In addition to curtailing cannabis-related arrests, the Marijuana Policy Project (MPP) and other organizations are calling for the release or clemency for people incarcerated for cannabis offenses as well as a reduction of incarcerated non-violent prisoners, whether they’ve been sentenced or not.
Public health experts have warned that the coronavirus poses a threat not only to inmates, but to prison staff, their families and communities. Prison overcrowding, cramped and unsanitary conditions will inevitably enable the coronavirus to spread.
In fact, it already has. Jails are seeing a spike in confirmed COVID-19 cases as public health and correction officials issue dire warnings.
Jails in New York City, the epicenter of the outbreak in the United States, have reported at least 52 inmates and 30 prison staffers have tested positive for coronavirus.
Inmates around the country are also testing positive.
Cities and towns in a variety of states, including Baltimore; Massachusetts; Cuyahoga County, Ohio; New Jersey; Los Angeles; and New York City, have begun to release inmates incarcerated for non-violent, drug-related offenses. The Federal Bureau of Prisons recently imposed a 14-day quarantine.
The U.S., which has the highest incarceration rate of any nation in the world, is currently holding roughly 2.3 million people behind bars in the country’s disparate system of confinement that includes thousands of jails, state and federal prisons.
Non-violent cannabis prisoners should all be released.
“There is no justification for arresting and jailing individuals for marijuana offenses during this crisis. It is in the best interest of law enforcement and the greater population to cease marijuana arrests and reduce arrests for non-violent crimes,” said Steve Hawkins, Executive Director of MPP in a March 26 letter to the National District Attorneys Association, National Governors Association, National Sheriffs Association, National Association of Chiefs of Police, National Fraternal Order of Police, American Correctional Association, National Correctional Industries Association, and the American Federation of County, State and Municipal Employees (AFSCME).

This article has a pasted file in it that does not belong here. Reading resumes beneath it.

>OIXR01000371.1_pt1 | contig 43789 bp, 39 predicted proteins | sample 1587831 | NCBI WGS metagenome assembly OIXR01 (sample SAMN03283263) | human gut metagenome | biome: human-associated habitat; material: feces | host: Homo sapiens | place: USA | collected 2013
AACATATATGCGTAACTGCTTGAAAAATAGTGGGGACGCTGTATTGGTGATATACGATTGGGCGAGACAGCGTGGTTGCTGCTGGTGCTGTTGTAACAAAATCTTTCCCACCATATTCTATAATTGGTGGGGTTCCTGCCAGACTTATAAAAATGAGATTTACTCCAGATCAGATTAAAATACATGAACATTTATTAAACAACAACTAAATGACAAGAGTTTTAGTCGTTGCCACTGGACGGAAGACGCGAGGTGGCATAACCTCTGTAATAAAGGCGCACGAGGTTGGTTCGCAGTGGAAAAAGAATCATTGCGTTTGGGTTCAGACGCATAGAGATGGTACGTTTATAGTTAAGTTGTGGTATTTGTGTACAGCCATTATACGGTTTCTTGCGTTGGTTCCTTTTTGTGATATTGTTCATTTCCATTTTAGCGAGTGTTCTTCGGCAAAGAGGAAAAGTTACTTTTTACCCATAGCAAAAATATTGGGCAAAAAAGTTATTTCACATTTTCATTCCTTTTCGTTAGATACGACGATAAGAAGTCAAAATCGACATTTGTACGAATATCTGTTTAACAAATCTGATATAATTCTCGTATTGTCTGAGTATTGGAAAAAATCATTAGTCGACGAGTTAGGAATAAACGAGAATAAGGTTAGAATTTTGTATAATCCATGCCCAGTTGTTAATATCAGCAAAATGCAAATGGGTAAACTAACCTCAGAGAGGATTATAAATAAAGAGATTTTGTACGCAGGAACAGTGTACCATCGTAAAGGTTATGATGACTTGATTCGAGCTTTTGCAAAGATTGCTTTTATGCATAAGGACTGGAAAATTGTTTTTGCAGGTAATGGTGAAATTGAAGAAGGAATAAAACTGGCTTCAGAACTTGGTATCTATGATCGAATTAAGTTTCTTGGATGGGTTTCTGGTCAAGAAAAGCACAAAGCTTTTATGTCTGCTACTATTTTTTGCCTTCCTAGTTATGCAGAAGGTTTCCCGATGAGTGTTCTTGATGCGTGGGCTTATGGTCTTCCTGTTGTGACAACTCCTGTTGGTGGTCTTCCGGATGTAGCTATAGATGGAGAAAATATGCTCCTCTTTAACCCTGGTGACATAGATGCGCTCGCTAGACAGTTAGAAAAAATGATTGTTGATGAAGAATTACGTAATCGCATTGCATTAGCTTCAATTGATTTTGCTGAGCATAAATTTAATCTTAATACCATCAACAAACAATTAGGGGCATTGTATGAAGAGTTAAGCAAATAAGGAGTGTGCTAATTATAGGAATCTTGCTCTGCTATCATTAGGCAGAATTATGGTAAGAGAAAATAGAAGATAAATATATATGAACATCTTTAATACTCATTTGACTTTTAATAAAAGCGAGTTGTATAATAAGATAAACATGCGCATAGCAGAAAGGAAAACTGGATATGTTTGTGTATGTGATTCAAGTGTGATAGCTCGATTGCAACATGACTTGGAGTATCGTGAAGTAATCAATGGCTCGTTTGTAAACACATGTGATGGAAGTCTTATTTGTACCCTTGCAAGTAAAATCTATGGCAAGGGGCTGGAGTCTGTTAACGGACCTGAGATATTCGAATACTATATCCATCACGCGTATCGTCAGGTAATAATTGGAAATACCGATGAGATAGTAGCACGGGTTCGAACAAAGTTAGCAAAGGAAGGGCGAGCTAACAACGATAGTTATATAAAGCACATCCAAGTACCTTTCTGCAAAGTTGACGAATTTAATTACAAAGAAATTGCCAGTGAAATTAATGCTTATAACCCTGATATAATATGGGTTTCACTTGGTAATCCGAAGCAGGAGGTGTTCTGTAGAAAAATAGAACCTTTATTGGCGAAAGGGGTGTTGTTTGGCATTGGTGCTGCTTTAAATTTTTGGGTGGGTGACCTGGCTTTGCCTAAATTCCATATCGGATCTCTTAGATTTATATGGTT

“It is also vital for individuals who are incarcerated for cannabis offenses to be released or granted clemency in order to prevent a potentially disastrous and deathly situation,” Hawkins continued.
Hope for one elderly prisoner
One of the longest-held pot prisoners in the United States is John Knock, a nonviolent first-time offender who has been serving two life sentences, without parole, since 1996 for conspiracy to distribute cannabis. He is 72 years old.
Knock, who never plea-bargained nor turned states’ evidence, was convicted on a conspiracy charge where no weed was actually found.
Possible Relief in Sight for Cannabis Prisoners
Attorney David Holland, former legal counsel for High Times magazine, recently filed a clemency motion based on the compassionate release prong of the First Step Act (FSA), a bipartisan criminal justice reform bill passed in December 2018.
Holland told The Weed Blog that a full pardon for Knock might not be feasible in view of the crises occurring around the country. “But, with the real fear of coronavirus so prevalent among the elderly and particularly on elderly inmates, I hope the judge will grant it and send him home.”
We all hope the same for John Knock and the thousands of non-violent prisoners behind bars around the country.